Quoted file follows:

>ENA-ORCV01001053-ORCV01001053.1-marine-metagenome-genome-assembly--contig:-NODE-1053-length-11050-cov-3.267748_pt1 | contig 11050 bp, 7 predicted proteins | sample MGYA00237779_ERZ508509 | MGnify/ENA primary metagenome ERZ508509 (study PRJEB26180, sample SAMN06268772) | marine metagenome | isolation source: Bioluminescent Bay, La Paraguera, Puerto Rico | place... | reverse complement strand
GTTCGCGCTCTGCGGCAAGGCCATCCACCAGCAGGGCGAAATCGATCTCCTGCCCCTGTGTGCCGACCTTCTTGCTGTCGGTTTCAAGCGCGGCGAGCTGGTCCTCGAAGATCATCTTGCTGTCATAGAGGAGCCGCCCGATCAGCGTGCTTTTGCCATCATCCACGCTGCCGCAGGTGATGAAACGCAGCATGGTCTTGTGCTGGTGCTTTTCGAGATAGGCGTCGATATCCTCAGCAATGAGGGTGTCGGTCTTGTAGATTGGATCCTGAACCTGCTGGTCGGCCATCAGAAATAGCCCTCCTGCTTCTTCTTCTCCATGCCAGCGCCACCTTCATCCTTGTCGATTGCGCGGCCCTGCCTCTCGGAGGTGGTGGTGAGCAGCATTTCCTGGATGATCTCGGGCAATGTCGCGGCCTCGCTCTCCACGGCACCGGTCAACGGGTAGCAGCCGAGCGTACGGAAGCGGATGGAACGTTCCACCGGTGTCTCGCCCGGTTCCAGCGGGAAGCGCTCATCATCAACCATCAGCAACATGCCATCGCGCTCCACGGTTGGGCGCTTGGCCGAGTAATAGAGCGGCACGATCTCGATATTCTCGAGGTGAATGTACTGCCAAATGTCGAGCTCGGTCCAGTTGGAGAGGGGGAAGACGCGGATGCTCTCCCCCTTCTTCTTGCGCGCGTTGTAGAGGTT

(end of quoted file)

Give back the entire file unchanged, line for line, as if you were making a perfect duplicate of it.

>ENA-ORCV01001053-ORCV01001053.1-marine-metagenome-genome-assembly--contig:-NODE-1053-length-11050-cov-3.267748_pt1 | contig 11050 bp, 7 predicted proteins | sample MGYA00237779_ERZ508509 | MGnify/ENA primary metagenome ERZ508509 (study PRJEB26180, sample SAMN06268772) | marine metagenome | isolation source: Bioluminescent Bay, La Paraguera, Puerto Rico | place... | reverse complement strand
GTTCGCGCTCTGCGGCAAGGCCATCCACCAGCAGGGCGAAATCGATCTCCTGCCCCTGTGTGCCGACCTTCTTGCTGTCGGTTTCAAGCGCGGCGAGCTGGTCCTCGAAGATCATCTTGCTGTCATAGAGGAGCCGCCCGATCAGCGTGCTTTTGCCATCATCCACGCTGCCGCAGGTGATGAAACGCAGCATGGTCTTGTGCTGGTGCTTTTCGAGATAGGCGTCGATATCCTCAGCAATGAGGGTGTCGGTCTTGTAGATTGGATCCTGAACCTGCTGGTCGGCCATCAGAAATAGCCCTCCTGCTTCTTCTTCTCCATGCCAGCGCCACCTTCATCCTTGTCGATTGCGCGGCCCTGCCTCTCGGAGGTGGTGGTGAGCAGCATTTCCTGGATGATCTCGGGCAATGTCGCGGCCTCGCTCTCCACGGCACCGGTCAACGGGTAGCAGCCGAGCGTACGGAAGCGGATGGAACGTTCCACCGGTGTCTCGCCCGGTTCCAGCGGGAAGCGCTCATCATCAACCATCAGCAACATGCCATCGCGCTCCACGGTTGGGCGCTTGGCCGAGTAATAGAGCGGCACGATCTCGATATTCTCGAGGTGAATGTACTGCCAAATGTCGAGCTCGGTCCAGTTGGAGAGGGGGAAGACGCGGATGCTCTCCCCCTTCTTCTTGCGCGCGTTGTAGAGGTT